At long last the public is cottoning on to the simple but important notion of preventative health – the idea that you don’t go to the doctor after falling ill – you go before so that potential future illnesses can be identified in advance and action taken immediately. Randox, a leader in the field of diagnostic medicine, is in the forefront of this profound change in health care – one that opens up the possibility of delivering enormous benefits to individuals and society at large. For these reasons, we were delighted to lend our support to the recent launch of the Goodwood Gut Summit hosted by the Goodwood Estate. The summit theme was on gut microbiome, which play a key role in promoting the smooth daily operations of our body.
Broadcast online, the summit aimed to respond to the urgent need for widespread education and communication about rapid progress in dietary health. The summit came after a stark warning contained in two landmark studies into the effects of ultra-processed foods on our diet and its effect on our microbiomes. This newly published research concluded that eating ultra-processed foods – such as ready meals, fizzy juice, cereals, and fast food – drastically increases our risk of serious health issues, such as high blood pressure and diabetes. It can also raise the risk of heart attacks and strokes.
The BBC journalist Justin Webb led the conversation with a world-class line-up of speakers, including, Dr. Chris van Tulleken, Jessie Inchauspé, Dr. James Kinross, Professor Pekka Puska and Professor Edward Bullmore.
Topics covered included inflammation, mental health and the microbiome , insulin, obesity, ultra-processed foods , the growing cost of poor nutrition, and the need to drive fundamental shifts in our food systems in order to move to a healthier future for all. There was a discussion on using the many curbs on the promotion and sale of tobacco as a model for the food industry. Tighter regulation of food manufacturers and their marketing strategies could be the way forward here. As authorities in their respective fields, the speakers shared their knowledge and vision on these important topics, as well as considered new solutions to personal and societal health challenges, helping the formulation of some key achievable goals.
The partnership with the summit is underpinned by two Randox Laboratory divisions.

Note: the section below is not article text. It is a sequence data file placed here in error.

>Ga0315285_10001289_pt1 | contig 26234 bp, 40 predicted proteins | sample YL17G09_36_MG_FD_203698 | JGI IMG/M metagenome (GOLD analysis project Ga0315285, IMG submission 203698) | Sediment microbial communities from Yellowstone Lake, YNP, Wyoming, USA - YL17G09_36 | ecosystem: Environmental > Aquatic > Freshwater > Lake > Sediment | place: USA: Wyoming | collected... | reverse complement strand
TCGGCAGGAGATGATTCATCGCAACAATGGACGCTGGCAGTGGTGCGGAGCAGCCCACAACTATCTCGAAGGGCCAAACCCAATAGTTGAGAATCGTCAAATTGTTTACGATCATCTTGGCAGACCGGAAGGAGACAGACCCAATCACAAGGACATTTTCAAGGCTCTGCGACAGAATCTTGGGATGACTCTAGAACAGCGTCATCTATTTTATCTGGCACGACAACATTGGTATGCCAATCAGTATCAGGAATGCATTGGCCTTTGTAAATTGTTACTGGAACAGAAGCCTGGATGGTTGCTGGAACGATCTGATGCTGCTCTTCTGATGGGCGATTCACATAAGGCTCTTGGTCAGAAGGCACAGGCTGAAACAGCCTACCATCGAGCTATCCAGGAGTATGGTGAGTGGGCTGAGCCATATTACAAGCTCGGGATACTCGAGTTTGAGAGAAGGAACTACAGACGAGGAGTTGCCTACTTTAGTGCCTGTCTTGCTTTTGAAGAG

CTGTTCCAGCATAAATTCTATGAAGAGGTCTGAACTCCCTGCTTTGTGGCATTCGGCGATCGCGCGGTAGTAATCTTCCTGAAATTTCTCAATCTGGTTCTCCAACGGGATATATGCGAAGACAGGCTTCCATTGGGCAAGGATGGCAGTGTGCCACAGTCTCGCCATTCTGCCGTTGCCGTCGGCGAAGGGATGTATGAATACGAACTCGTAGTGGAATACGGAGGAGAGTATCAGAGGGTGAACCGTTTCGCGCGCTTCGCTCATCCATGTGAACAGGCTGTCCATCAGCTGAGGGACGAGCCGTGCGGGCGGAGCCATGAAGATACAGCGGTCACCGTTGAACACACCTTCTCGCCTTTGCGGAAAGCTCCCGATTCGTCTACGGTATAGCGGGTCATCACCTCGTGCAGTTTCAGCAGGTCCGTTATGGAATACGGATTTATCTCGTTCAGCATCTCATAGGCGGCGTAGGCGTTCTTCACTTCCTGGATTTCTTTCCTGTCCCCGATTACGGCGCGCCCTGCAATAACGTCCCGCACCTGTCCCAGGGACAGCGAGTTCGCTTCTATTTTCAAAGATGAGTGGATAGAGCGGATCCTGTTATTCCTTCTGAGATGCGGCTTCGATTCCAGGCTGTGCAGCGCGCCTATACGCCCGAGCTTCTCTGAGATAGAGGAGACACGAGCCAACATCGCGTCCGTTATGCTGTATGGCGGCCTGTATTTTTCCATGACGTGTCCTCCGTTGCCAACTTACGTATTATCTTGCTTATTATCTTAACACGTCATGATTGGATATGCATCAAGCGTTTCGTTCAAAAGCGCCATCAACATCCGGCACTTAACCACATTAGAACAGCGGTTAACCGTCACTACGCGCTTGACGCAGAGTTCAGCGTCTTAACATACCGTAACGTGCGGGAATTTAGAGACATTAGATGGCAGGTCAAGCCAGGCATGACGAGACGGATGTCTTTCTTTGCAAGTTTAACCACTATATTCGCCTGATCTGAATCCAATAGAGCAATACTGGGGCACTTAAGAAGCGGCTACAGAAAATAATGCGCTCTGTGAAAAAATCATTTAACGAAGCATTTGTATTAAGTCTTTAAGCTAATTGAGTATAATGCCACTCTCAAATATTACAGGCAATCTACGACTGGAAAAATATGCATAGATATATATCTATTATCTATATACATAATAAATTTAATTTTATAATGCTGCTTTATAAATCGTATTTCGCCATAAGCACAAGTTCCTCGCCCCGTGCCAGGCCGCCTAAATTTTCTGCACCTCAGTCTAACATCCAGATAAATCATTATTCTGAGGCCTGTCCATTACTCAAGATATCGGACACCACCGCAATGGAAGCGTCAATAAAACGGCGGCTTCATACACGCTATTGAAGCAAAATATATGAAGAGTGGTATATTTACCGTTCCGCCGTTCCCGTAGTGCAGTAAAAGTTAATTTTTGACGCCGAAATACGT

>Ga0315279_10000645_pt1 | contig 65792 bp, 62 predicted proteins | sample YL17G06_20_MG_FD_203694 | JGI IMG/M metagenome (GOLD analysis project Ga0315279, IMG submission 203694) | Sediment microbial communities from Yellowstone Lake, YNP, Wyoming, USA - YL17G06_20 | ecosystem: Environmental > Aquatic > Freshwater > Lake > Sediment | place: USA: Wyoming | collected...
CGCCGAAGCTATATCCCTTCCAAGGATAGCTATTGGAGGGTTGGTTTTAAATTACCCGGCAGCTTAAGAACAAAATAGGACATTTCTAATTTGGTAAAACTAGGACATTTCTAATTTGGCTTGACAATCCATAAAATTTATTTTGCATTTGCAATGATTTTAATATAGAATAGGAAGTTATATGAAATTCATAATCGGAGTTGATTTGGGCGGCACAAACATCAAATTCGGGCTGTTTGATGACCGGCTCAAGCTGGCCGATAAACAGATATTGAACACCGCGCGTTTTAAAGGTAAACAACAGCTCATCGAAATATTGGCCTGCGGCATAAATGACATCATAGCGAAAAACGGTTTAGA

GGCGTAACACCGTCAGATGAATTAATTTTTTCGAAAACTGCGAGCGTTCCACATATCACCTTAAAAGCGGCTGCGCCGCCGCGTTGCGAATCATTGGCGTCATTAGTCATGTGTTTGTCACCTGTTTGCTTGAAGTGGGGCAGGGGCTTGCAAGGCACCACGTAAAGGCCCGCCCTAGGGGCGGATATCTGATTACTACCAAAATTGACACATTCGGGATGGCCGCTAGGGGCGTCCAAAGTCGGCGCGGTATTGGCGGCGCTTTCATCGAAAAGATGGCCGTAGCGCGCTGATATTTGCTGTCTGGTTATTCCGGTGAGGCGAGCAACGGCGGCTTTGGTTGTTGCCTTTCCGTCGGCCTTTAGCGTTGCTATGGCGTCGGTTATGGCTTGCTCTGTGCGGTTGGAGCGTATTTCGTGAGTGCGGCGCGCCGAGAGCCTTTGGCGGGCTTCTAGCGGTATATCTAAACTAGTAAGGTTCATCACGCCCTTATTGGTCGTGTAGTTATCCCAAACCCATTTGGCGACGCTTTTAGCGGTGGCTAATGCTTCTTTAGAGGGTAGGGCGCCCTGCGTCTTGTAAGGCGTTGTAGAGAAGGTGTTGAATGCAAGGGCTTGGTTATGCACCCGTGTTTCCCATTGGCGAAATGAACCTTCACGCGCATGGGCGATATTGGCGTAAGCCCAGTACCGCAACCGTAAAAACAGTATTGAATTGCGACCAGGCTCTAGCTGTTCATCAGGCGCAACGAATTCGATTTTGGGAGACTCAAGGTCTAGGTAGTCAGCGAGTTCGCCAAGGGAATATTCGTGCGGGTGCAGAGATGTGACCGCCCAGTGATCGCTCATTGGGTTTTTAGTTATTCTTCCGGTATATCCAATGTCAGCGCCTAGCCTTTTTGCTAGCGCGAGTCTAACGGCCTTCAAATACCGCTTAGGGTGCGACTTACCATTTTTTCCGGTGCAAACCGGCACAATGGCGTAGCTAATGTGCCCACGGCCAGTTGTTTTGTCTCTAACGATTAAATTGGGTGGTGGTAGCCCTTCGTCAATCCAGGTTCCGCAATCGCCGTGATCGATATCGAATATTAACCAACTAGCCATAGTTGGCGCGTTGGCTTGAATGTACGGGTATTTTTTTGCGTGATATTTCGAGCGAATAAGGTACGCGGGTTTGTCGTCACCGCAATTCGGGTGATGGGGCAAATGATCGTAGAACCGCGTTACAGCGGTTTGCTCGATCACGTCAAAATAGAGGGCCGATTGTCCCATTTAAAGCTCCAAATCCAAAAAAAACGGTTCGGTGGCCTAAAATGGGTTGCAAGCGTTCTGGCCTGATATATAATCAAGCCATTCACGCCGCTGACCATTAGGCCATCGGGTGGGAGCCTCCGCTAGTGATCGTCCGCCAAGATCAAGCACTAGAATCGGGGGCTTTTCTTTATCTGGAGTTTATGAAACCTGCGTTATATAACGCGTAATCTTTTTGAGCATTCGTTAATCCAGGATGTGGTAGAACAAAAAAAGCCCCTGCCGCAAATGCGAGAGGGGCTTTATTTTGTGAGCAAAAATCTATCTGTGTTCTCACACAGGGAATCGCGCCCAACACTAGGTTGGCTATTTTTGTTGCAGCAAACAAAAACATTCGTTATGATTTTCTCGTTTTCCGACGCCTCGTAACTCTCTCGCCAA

Randox Food Diagnostics is dedicated to improving the global food security chain. It provides the global food market with screening solutions for antimicrobials, toxins, growth-promoting hormones and veterinary drugs in animals and animal produce, as well as testing meat, milk, honey, grapes, seafood and feed products.
Food product testing is essential to ensure that what we consume is safe from physical, chemical, and biological hazards. It tells people precisely what they are eating and so helps them make informed choices and makes sure that goods on the supermarket shelves comply with safety standards.
Randox Health, the consumer-facing side of Randox Laboratories, is primarily focused on accessible, preventative health testing and offers full body health checks that identify early signs of disease before symptoms occur.
What is gut microbiome?
Picture a bustling city on a weekday morning, the pavements flooded with people rushing to get to work or to appointments. Now imagine this at a microscopic level and you have an idea of what the microbiome looks like inside our bodies, consisting of trillions of microorganisms (also called microbiota or microbes) of thousands of different species.
These include not only bacteria but fungi, parasites, and viruses. In a healthy person, these “bugs” coexist peacefully, with the largest numbers found in the small and large intestines but also throughout the body. The microbiome is even labeled a supporting organ because it plays so many key roles in promoting the smooth daily operations of the human body.
A person is first exposed to microorganisms as an infant, during delivery in the birth canal and through the mother’s breast milk. Later on, environmental exposures and diet can change our microbiomes to be either beneficial to health or to place one at greater risk for disease. Read more about it here (https://www.hsph.harvard.edu/nutritionsource/microbiome/)